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Sonoma County Museum Through Apr 21, “Harry Dixon: The Metalsmith’s Workshop,” well-known metalsmith was the brother of painter Maynard Dixon. Through Apr 21, “Mail Call,” story of military mail and communication from the American Revolution to current wars. Storytelling with Kenneth Foster, Mar 21, 7pm. 425 Seventh St, Santa Rosa. Tues-Sun, 11 to 4. 707.579.1500.

707-322-3272 www.incrediblecanine.com

Irish Pub ƒ–ƒ”…Š͡ȈMarks the 1 year Anniversary of the New & Re-iRished Jasper O'Farrells McCARN & FRIENDS Play bluegrass jazz & blues

MARIN COUNTY

Mar 1-Apr 30, “Lost in Translation,” paintings by Orin Carpenter. 142 Throckmorton Ave, Mill Valley. ) 415.383.9600.

+ all our Music & Community friends

Sun March 17

HAPPY ST. PATRICK'S DAY CELEBRATION

142 Throckmorton Theatre

Fri March 22 thru Sun March 24

REGGAE WEEKEND BLOCK SPECIAL GUESTS AND DJ'S

ƒ–ƒ”…Š͚͛ȈARDEN PARK ROOTS TOUR with BELLYFULL and CONSCIOUSNESS SCIENCE —ƒ”…Š͚͜ȈKING HOPETON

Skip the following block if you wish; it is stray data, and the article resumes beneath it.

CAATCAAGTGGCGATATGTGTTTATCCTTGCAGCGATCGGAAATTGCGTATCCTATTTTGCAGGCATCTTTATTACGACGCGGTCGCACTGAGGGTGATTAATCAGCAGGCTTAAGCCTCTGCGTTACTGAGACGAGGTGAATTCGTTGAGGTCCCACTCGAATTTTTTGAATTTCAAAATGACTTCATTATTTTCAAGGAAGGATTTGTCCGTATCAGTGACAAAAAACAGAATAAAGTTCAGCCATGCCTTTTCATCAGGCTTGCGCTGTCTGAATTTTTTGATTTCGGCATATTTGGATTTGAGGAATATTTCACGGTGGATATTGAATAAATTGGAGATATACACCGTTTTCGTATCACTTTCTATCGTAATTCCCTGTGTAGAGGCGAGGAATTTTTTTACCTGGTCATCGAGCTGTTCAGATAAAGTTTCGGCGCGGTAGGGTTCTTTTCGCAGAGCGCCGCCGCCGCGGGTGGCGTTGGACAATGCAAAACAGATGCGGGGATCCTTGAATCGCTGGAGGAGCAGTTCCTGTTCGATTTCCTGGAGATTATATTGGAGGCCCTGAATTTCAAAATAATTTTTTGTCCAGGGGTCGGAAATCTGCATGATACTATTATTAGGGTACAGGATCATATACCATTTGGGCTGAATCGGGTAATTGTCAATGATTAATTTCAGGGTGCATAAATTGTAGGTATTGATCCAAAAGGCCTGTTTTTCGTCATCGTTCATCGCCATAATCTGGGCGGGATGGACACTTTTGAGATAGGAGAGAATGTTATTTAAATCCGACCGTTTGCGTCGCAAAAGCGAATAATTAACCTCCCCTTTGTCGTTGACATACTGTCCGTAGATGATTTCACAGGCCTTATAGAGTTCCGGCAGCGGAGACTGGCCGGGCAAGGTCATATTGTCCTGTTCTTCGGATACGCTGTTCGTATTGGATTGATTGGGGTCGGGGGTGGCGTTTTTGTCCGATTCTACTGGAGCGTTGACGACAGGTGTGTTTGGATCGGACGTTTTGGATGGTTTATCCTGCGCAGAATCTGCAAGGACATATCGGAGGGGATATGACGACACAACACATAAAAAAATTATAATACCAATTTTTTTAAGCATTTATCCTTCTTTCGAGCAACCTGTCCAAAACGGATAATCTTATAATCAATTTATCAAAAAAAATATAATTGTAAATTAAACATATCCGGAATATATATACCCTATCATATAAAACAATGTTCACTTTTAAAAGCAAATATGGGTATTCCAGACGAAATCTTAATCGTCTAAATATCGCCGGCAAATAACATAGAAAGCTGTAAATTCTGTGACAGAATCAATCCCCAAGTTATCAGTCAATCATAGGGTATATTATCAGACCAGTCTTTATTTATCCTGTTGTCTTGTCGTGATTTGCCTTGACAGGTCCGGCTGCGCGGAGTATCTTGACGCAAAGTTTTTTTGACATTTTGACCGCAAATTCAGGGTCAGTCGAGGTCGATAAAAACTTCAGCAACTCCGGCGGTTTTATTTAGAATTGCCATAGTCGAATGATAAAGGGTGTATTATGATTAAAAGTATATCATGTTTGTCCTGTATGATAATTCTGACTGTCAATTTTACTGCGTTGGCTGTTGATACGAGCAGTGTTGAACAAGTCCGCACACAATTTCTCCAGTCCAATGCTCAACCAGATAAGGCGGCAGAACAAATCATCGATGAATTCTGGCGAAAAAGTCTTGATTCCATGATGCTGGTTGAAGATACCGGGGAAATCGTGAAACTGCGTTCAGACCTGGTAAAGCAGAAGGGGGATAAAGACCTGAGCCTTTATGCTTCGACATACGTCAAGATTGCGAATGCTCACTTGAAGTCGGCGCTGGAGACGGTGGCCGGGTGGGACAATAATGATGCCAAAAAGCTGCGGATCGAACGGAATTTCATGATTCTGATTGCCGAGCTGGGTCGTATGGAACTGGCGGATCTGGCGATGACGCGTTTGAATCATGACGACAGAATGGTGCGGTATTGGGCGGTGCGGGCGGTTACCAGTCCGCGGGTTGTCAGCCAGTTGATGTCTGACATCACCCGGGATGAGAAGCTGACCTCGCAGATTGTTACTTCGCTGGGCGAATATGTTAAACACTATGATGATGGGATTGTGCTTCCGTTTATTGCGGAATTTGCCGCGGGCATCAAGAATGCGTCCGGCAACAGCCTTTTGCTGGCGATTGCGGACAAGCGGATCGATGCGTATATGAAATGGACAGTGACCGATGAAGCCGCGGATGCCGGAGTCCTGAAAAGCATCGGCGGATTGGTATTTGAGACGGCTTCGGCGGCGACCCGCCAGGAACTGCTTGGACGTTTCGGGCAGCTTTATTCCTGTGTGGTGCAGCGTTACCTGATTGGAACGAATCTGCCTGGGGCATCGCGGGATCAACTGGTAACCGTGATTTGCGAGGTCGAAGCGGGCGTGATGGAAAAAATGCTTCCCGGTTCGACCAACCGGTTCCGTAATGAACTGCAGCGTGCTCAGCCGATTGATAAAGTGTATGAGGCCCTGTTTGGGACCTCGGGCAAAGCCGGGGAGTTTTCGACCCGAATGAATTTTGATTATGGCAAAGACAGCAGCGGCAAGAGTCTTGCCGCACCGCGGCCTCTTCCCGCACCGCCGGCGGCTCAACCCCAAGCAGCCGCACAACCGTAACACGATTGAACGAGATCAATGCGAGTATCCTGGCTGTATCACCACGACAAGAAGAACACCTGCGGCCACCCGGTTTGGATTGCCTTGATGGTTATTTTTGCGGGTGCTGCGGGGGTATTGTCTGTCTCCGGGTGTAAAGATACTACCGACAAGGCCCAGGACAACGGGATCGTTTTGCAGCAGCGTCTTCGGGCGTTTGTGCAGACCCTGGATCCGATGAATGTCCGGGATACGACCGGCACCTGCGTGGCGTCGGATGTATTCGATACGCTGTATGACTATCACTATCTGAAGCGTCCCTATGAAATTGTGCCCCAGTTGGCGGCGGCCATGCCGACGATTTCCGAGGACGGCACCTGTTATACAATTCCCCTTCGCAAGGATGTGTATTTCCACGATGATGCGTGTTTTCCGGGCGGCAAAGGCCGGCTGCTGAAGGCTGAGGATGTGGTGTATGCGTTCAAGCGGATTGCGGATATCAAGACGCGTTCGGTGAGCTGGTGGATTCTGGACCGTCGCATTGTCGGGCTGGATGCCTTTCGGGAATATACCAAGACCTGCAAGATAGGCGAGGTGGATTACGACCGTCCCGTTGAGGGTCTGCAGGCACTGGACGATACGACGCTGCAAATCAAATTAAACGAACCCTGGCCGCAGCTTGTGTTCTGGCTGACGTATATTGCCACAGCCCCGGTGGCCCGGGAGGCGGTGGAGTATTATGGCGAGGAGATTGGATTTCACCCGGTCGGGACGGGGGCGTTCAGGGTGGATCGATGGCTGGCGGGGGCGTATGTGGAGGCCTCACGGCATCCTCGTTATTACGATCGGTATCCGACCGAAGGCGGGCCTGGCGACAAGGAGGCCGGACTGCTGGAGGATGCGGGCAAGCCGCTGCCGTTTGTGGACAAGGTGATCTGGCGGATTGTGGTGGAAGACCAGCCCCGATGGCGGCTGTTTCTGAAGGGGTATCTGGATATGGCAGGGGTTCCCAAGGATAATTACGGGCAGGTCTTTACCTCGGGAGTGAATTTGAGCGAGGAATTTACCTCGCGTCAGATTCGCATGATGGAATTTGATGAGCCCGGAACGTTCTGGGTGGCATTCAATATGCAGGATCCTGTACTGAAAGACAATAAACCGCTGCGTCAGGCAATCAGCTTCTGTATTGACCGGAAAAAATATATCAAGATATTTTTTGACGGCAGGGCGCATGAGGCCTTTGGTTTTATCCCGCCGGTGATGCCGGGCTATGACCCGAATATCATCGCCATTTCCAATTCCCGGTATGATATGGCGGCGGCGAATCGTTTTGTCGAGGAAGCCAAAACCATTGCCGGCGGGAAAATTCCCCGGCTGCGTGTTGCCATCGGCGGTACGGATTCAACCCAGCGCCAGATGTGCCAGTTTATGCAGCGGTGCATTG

classical Reggae trained pianist & producer for Julian Marley

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28

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NORTH BAY BOH E MI A N | FE BR UARY 27–MAR C H 5, 20 1 3 | BO H E M I AN.COM

28 A E

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Art Works Downtown Through Mar 22, “Shadows,” three prominent, women artists from Marin whose work explores the past, memories and emotions. 1337 Fourth St, San Rafael. Tues-Sat, 10 to 5. 415.451.8119.

Elsewhere Gallery Through Apr 10, “Thresholds,” a mother-son collaboration between Nadine Gay and Adrian Curtet. 1828 Sir Francis Drake Blvd, Fairfax. Daily, 11 to 6. 415.526.2855.

Gallery Route One Through Mar 17, Igor Sazevich, paintings of landscapes of the mind, mirages shaped by colors and forms. Through Mar 17, “Ineffable-Canto XXIV,” Diana Marto works and dances, creating site-specific performances along with art installations of related works on paper. Through Mar 17, “An Inventory of Al-Mutanabbi Street,” artist books and broadsides witnessing the bombing of the street of booksellers in Baghdad. 11101 Hwy 1, Pt Reyes Station. Wed-Mon, 11 to 5. 415.663.1347.